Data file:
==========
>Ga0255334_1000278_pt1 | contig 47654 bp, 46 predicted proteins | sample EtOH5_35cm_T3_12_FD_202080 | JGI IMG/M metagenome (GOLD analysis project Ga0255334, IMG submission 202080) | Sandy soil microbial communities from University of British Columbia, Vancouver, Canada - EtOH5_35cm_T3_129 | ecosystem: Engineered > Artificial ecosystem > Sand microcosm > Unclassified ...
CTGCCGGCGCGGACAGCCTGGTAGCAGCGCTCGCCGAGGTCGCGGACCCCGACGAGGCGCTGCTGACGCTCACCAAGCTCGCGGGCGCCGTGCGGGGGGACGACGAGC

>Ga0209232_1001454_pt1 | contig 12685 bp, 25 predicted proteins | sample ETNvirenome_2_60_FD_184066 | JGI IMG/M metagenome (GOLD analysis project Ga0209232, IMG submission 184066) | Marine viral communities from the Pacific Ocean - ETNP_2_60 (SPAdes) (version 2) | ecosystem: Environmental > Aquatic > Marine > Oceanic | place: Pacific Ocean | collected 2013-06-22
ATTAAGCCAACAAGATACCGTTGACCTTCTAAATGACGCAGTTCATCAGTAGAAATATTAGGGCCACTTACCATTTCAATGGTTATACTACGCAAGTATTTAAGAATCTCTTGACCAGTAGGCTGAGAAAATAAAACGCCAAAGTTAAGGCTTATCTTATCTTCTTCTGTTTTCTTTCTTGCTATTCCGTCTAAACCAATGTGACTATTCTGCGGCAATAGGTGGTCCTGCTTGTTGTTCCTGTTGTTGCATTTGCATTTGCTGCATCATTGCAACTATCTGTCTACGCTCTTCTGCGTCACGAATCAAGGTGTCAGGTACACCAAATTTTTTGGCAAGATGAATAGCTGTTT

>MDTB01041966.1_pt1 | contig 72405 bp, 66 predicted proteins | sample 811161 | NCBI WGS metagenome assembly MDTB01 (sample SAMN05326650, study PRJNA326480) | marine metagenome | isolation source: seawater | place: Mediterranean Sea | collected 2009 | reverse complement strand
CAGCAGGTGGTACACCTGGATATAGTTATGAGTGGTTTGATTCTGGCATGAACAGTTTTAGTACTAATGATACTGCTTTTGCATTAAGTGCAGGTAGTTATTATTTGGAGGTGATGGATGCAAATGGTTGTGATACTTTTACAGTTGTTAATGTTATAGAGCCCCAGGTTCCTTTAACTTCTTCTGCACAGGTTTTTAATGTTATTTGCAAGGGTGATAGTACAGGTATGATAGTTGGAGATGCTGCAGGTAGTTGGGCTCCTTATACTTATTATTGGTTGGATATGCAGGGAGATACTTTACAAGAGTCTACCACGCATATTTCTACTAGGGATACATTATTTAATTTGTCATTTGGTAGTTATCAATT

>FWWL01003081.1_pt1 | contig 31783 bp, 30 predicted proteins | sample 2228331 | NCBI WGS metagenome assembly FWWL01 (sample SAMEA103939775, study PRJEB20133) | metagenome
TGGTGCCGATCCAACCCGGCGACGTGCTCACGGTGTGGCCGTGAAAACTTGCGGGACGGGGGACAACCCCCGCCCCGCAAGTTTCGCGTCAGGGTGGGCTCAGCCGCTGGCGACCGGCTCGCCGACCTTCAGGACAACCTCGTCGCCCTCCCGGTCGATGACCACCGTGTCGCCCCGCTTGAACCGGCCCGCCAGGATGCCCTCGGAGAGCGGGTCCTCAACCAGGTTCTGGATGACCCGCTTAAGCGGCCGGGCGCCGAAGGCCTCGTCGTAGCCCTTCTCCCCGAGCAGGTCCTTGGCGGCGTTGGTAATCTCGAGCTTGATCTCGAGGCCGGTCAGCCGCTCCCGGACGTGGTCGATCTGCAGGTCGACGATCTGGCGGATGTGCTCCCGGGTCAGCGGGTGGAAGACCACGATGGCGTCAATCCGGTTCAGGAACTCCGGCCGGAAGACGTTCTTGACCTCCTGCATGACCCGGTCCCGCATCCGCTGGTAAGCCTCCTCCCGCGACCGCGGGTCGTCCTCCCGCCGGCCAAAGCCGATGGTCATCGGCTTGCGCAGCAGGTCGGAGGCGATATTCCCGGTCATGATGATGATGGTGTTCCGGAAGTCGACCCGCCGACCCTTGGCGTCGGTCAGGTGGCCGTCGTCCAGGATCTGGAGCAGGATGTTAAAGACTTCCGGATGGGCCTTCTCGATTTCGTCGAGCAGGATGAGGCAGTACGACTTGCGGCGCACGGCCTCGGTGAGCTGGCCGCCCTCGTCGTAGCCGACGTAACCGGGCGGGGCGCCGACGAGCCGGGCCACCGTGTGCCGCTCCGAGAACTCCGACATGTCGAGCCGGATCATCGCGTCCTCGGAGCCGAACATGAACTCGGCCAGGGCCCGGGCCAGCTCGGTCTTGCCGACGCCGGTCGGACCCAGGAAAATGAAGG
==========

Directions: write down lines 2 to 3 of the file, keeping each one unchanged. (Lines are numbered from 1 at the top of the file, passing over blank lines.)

CTGCCGGCGCGGACAGCCTGGTAGCAGCGCTCGCCGAGGTCGCGGACCCCGACGAGGCGCTGCTGACGCTCACCAAGCTCGCGGGCGCCGTGCGGGGGGACGACGAGC

>Ga0209232_1001454_pt1 | contig 12685 bp, 25 predicted proteins | sample ETNvirenome_2_60_FD_184066 | JGI IMG/M metagenome (GOLD analysis project Ga0209232, IMG submission 184066) | Marine viral communities from the Pacific Ocean - ETNP_2_60 (SPAdes) (version 2) | ecosystem: Environmental > Aquatic > Marine > Oceanic | place: Pacific Ocean | collected 2013-06-22